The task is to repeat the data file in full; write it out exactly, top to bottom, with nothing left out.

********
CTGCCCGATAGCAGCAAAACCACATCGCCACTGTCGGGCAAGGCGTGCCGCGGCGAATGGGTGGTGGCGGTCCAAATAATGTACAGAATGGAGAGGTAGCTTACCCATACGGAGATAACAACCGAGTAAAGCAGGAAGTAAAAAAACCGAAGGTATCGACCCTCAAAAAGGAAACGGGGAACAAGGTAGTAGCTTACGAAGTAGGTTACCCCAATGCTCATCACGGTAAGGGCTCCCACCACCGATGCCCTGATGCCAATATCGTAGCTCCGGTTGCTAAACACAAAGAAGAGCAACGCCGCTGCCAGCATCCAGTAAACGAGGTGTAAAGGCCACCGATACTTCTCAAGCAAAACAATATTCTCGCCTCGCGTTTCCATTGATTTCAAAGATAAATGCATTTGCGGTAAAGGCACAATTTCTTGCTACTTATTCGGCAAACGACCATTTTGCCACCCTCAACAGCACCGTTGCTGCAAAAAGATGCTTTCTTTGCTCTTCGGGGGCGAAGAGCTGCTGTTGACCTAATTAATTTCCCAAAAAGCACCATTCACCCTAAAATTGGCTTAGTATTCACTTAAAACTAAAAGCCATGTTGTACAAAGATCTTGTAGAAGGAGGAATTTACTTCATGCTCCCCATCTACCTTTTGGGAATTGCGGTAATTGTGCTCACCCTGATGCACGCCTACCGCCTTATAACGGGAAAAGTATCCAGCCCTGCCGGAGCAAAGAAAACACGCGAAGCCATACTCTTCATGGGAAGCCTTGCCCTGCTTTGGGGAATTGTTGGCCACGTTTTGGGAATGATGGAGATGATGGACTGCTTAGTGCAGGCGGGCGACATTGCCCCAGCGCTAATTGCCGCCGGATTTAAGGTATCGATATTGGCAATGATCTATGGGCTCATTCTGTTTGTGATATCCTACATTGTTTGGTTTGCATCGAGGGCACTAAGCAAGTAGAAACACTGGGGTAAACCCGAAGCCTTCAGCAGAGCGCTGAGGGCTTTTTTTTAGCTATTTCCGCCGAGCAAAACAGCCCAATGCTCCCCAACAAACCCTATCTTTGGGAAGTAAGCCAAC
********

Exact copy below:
CTGCCCGATAGCAGCAAAACCACATCGCCACTGTCGGGCAAGGCGTGCCGCGGCGAATGGGTGGTGGCGGTCCAAATAATGTACAGAATGGAGAGGTAGCTTACCCATACGGAGATAACAACCGAGTAAAGCAGGAAGTAAAAAAACCGAAGGTATCGACCCTCAAAAAGGAAACGGGGAACAAGGTAGTAGCTTACGAAGTAGGTTACCCCAATGCTCATCACGGTAAGGGCTCCCACCACCGATGCCCTGATGCCAATATCGTAGCTCCGGTTGCTAAACACAAAGAAGAGCAACGCCGCTGCCAGCATCCAGTAAACGAGGTGTAAAGGCCACCGATACTTCTCAAGCAAAACAATATTCTCGCCTCGCGTTTCCATTGATTTCAAAGATAAATGCATTTGCGGTAAAGGCACAATTTCTTGCTACTTATTCGGCAAACGACCATTTTGCCACCCTCAACAGCACCGTTGCTGCAAAAAGATGCTTTCTTTGCTCTTCGGGGGCGAAGAGCTGCTGTTGACCTAATTAATTTCCCAAAAAGCACCATTCACCCTAAAATTGGCTTAGTATTCACTTAAAACTAAAAGCCATGTTGTACAAAGATCTTGTAGAAGGAGGAATTTACTTCATGCTCCCCATCTACCTTTTGGGAATTGCGGTAATTGTGCTCACCCTGATGCACGCCTACCGCCTTATAACGGGAAAAGTATCCAGCCCTGCCGGAGCAAAGAAAACACGCGAAGCCATACTCTTCATGGGAAGCCTTGCCCTGCTTTGGGGAATTGTTGGCCACGTTTTGGGAATGATGGAGATGATGGACTGCTTAGTGCAGGCGGGCGACATTGCCCCAGCGCTAATTGCCGCCGGATTTAAGGTATCGATATTGGCAATGATCTATGGGCTCATTCTGTTTGTGATATCCTACATTGTTTGGTTTGCATCGAGGGCACTAAGCAAGTAGAAACACTGGGGTAAACCCGAAGCCTTCAGCAGAGCGCTGAGGGCTTTTTTTTAGCTATTTCCGCCGAGCAAAACAGCCCAATGCTCCCCAACAAACCCTATCTTTGGGAAGTAAGCCAAC